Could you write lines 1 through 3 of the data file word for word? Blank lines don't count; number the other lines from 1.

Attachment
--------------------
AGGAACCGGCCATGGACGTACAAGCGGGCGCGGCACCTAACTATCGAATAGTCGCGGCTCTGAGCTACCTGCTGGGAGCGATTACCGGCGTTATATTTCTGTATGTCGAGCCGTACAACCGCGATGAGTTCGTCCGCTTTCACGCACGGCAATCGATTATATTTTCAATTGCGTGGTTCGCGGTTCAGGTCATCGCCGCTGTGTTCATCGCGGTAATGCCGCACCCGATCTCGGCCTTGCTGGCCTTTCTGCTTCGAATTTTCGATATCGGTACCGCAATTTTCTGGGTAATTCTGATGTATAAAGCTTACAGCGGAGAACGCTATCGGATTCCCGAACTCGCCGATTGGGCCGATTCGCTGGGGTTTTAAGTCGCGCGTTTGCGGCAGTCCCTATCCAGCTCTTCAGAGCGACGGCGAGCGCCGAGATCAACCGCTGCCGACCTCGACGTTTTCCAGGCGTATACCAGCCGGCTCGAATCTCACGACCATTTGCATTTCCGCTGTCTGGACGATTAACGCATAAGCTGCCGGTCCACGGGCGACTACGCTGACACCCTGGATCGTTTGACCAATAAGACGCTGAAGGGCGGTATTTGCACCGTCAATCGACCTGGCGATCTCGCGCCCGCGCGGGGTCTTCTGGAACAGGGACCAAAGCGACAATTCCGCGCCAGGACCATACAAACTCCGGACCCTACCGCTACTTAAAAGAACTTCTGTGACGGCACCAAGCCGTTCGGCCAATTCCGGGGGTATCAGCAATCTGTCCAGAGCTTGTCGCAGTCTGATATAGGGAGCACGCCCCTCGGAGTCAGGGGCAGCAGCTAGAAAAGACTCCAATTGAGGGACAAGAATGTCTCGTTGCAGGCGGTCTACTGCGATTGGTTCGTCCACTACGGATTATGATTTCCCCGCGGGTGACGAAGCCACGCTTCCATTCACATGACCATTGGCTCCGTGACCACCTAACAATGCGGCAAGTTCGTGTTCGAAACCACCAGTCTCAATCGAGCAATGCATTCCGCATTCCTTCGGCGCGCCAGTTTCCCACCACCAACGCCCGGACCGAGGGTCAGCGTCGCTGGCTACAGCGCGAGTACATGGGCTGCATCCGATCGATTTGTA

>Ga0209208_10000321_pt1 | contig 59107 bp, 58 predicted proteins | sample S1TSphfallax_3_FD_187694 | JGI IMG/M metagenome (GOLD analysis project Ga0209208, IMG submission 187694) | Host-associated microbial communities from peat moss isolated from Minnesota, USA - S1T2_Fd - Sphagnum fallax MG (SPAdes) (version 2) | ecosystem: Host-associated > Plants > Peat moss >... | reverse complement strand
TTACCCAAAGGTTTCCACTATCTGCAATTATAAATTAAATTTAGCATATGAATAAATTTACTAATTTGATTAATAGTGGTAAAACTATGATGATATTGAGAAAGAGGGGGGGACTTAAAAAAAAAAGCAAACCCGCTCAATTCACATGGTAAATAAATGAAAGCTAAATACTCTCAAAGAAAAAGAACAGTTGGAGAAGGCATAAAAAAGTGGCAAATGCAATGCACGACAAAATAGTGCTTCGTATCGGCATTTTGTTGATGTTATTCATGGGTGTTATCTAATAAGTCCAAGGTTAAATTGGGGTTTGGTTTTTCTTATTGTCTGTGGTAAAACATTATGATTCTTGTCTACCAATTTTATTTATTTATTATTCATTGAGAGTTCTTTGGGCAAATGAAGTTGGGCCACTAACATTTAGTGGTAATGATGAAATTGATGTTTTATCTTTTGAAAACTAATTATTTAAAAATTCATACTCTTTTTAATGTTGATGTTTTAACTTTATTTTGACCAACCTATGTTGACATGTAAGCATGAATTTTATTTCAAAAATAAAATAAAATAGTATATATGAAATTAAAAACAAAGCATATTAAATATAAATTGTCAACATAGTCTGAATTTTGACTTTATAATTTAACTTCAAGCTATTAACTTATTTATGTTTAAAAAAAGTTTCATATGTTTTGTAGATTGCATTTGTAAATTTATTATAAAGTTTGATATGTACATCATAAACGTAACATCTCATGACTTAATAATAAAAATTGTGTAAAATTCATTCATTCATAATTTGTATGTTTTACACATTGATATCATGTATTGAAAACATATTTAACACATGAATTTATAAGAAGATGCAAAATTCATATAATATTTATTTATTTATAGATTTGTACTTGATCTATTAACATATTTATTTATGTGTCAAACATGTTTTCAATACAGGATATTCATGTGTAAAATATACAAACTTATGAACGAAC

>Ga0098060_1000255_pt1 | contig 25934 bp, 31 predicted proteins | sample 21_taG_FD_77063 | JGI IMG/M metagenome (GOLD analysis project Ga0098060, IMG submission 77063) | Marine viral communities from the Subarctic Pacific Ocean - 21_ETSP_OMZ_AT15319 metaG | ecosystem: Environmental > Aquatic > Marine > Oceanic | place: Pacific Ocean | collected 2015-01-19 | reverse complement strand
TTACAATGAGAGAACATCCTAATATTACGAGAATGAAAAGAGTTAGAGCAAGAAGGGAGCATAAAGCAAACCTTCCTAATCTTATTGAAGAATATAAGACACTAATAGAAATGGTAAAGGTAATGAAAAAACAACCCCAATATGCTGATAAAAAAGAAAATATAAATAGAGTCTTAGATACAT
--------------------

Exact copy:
AGGAACCGGCCATGGACGTACAAGCGGGCGCGGCACCTAACTATCGAATAGTCGCGGCTCTGAGCTACCTGCTGGGAGCGATTACCGGCGTTATATTTCTGTATGTCGAGCCGTACAACCGCGATGAGTTCGTCCGCTTTCACGCACGGCAATCGATTATATTTTCAATTGCGTGGTTCGCGGTTCAGGTCATCGCCGCTGTGTTCATCGCGGTAATGCCGCACCCGATCTCGGCCTTGCTGGCCTTTCTGCTTCGAATTTTCGATATCGGTACCGCAATTTTCTGGGTAATTCTGATGTATAAAGCTTACAGCGGAGAACGCTATCGGATTCCCGAACTCGCCGATTGGGCCGATTCGCTGGGGTTTTAAGTCGCGCGTTTGCGGCAGTCCCTATCCAGCTCTTCAGAGCGACGGCGAGCGCCGAGATCAACCGCTGCCGACCTCGACGTTTTCCAGGCGTATACCAGCCGGCTCGAATCTCACGACCATTTGCATTTCCGCTGTCTGGACGATTAACGCATAAGCTGCCGGTCCACGGGCGACTACGCTGACACCCTGGATCGTTTGACCAATAAGACGCTGAAGGGCGGTATTTGCACCGTCAATCGACCTGGCGATCTCGCGCCCGCGCGGGGTCTTCTGGAACAGGGACCAAAGCGACAATTCCGCGCCAGGACCATACAAACTCCGGACCCTACCGCTACTTAAAAGAACTTCTGTGACGGCACCAAGCCGTTCGGCCAATTCCGGGGGTATCAGCAATCTGTCCAGAGCTTGTCGCAGTCTGATATAGGGAGCACGCCCCTCGGAGTCAGGGGCAGCAGCTAGAAAAGACTCCAATTGAGGGACAAGAATGTCTCGTTGCAGGCGGTCTACTGCGATTGGTTCGTCCACTACGGATTATGATTTCCCCGCGGGTGACGAAGCCACGCTTCCATTCACATGACCATTGGCTCCGTGACCACCTAACAATGCGGCAAGTTCGTGTTCGAAACCACCAGTCTCAATCGAGCAATGCATTCCGCATTCCTTCGGCGCGCCAGTTTCCCACCACCAACGCCCGGACCGAGGGTCAGCGTCGCTGGCTACAGCGCGAGTACATGGGCTGCATCCGATCGATTTGTA

>Ga0209208_10000321_pt1 | contig 59107 bp, 58 predicted proteins | sample S1TSphfallax_3_FD_187694 | JGI IMG/M metagenome (GOLD analysis project Ga0209208, IMG submission 187694) | Host-associated microbial communities from peat moss isolated from Minnesota, USA - S1T2_Fd - Sphagnum fallax MG (SPAdes) (version 2) | ecosystem: Host-associated > Plants > Peat moss >... | reverse complement strand
TTACCCAAAGGTTTCCACTATCTGCAATTATAAATTAAATTTAGCATATGAATAAATTTACTAATTTGATTAATAGTGGTAAAACTATGATGATATTGAGAAAGAGGGGGGGACTTAAAAAAAAAAGCAAACCCGCTCAATTCACATGGTAAATAAATGAAAGCTAAATACTCTCAAAGAAAAAGAACAGTTGGAGAAGGCATAAAAAAGTGGCAAATGCAATGCACGACAAAATAGTGCTTCGTATCGGCATTTTGTTGATGTTATTCATGGGTGTTATCTAATAAGTCCAAGGTTAAATTGGGGTTTGGTTTTTCTTATTGTCTGTGGTAAAACATTATGATTCTTGTCTACCAATTTTATTTATTTATTATTCATTGAGAGTTCTTTGGGCAAATGAAGTTGGGCCACTAACATTTAGTGGTAATGATGAAATTGATGTTTTATCTTTTGAAAACTAATTATTTAAAAATTCATACTCTTTTTAATGTTGATGTTTTAACTTTATTTTGACCAACCTATGTTGACATGTAAGCATGAATTTTATTTCAAAAATAAAATAAAATAGTATATATGAAATTAAAAACAAAGCATATTAAATATAAATTGTCAACATAGTCTGAATTTTGACTTTATAATTTAACTTCAAGCTATTAACTTATTTATGTTTAAAAAAAGTTTCATATGTTTTGTAGATTGCATTTGTAAATTTATTATAAAGTTTGATATGTACATCATAAACGTAACATCTCATGACTTAATAATAAAAATTGTGTAAAATTCATTCATTCATAATTTGTATGTTTTACACATTGATATCATGTATTGAAAACATATTTAACACATGAATTTATAAGAAGATGCAAAATTCATATAATATTTATTTATTTATAGATTTGTACTTGATCTATTAACATATTTATTTATGTGTCAAACATGTTTTCAATACAGGATATTCATGTGTAAAATATACAAACTTATGAACGAAC